• 11.
  • 12. GAS PERMEATION The gas components are separated through the difference in pressure and concentration across the membrane. The permeation rate of a gas depends on its solubility in the membrane material, as well as its molecular structure.
  • 13. PERVAPORATION Permeation + Evaporation = Pervaporation i.e. separation through the membrane by the permeate, then its evaporation into the vapor phase. Separation of components is based on a difference in transport rate of individual components through the membrane.
  • 15. The osmotic pressure 𝝅 for dilute solutions can be established as a function of pressure and temperature, using fundamental thermo- dynamics, as follows: 𝝅= MRT For ionized solutes: 𝝅= i MRT The equation is known as Van’t Hoff equation.
  • 16. Liquid Approximate Total Solid (%) Osmotic Pressure (bar) Milk 11 6.7 Whey 6 6.7 Orange juice 11 15.3 Apple juice 14 20.0 Sea water 3.5 14.1 Casein solution 3.5 0.03 Osmotic Pressure Of Some Fluids:  𝝅 of any species is inversely proportional to the molecular weight. i.e. materials having more molecular weights contribute lesser to the total osmotic pressure.
  • 17. Transport: Various theories have been given: The solvent actually dissolve in the membrane material and diffuses through, under the driving force of pressure, whereas solutes are relatively insoluble and are held back.
  • 18. Rejection is based on electrostatic repulsion due to formation of a pure layer of water over the membrane, and the virtual charges on this layer reject charges of ionic free species of salt solutions.
  • 19. Simultaneously, by a complex mechanism of sorption, diffusion, and desorption, pure water passes through the membrane performing the separation process
  • 20. In any event, RO requires that the applied pressure should exceed the osmotic pressure of the feed. Also, the rate of solvent transport across the membrane is directly proportional to the pressure difference. Hence: Jw ∝ A (ΔP-Δ 𝝅) •As the feed become more concentrated, the osmotic pressure rises. Hence the applied pressure must be increased to maintain the flux. •This limits the level of concentration. •Pressure upto 70 bar may be applied in RO.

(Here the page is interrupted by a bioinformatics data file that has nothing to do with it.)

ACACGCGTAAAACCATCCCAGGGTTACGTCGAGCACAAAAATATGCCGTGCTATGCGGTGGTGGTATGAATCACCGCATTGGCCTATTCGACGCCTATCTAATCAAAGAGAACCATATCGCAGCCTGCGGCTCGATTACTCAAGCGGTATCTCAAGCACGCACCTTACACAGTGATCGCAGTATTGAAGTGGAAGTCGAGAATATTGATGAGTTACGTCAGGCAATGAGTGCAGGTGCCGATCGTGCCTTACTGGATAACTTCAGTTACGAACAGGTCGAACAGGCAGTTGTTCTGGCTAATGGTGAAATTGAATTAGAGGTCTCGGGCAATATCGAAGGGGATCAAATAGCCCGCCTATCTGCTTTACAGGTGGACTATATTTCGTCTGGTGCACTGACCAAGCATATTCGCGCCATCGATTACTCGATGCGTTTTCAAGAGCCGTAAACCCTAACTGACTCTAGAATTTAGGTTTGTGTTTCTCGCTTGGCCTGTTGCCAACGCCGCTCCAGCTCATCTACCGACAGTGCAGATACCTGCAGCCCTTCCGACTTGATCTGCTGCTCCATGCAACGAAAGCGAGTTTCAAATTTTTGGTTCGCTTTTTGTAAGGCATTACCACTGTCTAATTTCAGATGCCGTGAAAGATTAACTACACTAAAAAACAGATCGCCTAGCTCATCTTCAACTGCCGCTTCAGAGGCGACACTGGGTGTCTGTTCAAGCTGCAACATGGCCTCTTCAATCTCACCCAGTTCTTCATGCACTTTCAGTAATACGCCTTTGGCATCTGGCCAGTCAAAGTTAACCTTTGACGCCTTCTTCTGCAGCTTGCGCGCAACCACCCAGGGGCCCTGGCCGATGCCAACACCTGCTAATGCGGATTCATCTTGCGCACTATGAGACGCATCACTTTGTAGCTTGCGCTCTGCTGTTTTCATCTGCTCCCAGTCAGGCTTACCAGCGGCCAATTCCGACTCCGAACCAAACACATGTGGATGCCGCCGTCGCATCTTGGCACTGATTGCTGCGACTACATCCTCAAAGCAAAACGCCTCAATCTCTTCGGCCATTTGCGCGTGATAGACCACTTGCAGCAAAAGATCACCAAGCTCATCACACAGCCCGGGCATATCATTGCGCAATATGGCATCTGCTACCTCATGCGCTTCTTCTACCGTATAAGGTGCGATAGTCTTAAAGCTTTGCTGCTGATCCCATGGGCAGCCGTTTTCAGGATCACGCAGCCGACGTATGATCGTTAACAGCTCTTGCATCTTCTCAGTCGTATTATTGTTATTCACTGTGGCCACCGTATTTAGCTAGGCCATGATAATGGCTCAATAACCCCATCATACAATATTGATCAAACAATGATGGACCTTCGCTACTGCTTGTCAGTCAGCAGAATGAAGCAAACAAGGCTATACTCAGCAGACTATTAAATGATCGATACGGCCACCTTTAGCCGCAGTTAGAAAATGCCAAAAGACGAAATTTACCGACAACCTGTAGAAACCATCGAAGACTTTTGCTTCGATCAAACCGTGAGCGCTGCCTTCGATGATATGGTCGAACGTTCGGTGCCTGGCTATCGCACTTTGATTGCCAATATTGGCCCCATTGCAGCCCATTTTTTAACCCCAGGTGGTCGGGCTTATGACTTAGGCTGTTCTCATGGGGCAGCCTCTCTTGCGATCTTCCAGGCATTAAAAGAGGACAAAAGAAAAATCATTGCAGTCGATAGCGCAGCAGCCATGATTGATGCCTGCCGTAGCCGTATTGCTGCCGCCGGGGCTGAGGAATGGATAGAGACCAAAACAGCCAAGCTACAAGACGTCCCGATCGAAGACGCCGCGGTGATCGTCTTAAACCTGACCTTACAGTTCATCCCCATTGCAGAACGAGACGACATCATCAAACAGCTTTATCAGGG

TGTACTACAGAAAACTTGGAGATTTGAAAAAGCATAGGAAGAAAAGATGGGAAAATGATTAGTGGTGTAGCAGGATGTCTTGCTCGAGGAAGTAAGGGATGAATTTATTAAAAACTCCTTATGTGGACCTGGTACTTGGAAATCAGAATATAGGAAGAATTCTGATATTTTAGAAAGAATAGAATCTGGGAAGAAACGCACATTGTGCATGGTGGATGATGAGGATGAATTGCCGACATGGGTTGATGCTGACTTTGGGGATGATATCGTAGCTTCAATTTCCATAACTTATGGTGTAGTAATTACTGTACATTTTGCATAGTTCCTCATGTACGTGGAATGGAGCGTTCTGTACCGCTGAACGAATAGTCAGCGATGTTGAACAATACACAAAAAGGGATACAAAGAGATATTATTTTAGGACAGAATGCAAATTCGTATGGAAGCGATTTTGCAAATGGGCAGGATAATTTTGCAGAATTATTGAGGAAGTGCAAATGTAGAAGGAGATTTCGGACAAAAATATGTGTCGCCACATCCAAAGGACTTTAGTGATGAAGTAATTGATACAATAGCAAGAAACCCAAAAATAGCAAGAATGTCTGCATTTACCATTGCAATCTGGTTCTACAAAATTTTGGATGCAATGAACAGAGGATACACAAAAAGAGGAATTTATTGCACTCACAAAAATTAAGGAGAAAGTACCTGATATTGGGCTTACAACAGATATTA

• 21. ULTRAFILTRATION and MICROFILTRATION Pure sieving phenomena. The pore network is randomly distributed, with pores passing directly through the membrane. There is no definite distinction between the two processes, only difference being the pore size, even that is not an absolute distinction. Osmotic pressure is not much of importance. Pressure, and hence the pumping power required are much lower than RO. Typically UF is carried out at 2-10 bar, with MF at lower end of this range.
  • 22. Transport: •The separating ability is based primarily on particle size, wherein particles and molecules larger than the largest pore are completely retained, whereas species smaller than the smallest pore are totally permeated. •UF and MF can be considered as an extension of conventional filtration, with its separating ability ranging to the molecular level.
  • 23. Performance during UF and MF can be described by two quantities: 1) Rejection (R): for any molecule or ionic species: Thus, if a component is completely rejected by te membrane, CP = 0 and R= 1. Similarly, for component which freely permeate the membrane, CP = CF ,and R=0 The yield of any component if the quantity remaining at the end of processing, and may be calculated as C1 = C0 .fR R frequently increases during process.
  • 24. 2) Permeate flux: The rate of flow is given as: (P1 – P2) = hydrodynamic pressure gradient: causes continuous flow of the stream. ΔP = transmembrane pressure (TMP) = the pressure gradient that exits through the membrane from the feed side to permeate side at each point along the membrane surface, maximum at inlet, minimum at outlet. Average TMP is given by:
  • 25. RECOVERY PERCENTAGE It shows the relation of the permeate flow rate to the feed flow rate. Depend on the feed concentration, being higher at lower concentrations of feed solids. A fraction of liquid approximately equal to that of the solids should remain in the concentrate to make it flow.
  • 26. The more dilute the feed, the higher the recovery percentage.
  • 27. Problems During Membrane Separation 1. CONCENTRATION POLARIZATION: a local increase in solids as the permeate is removed from the stream.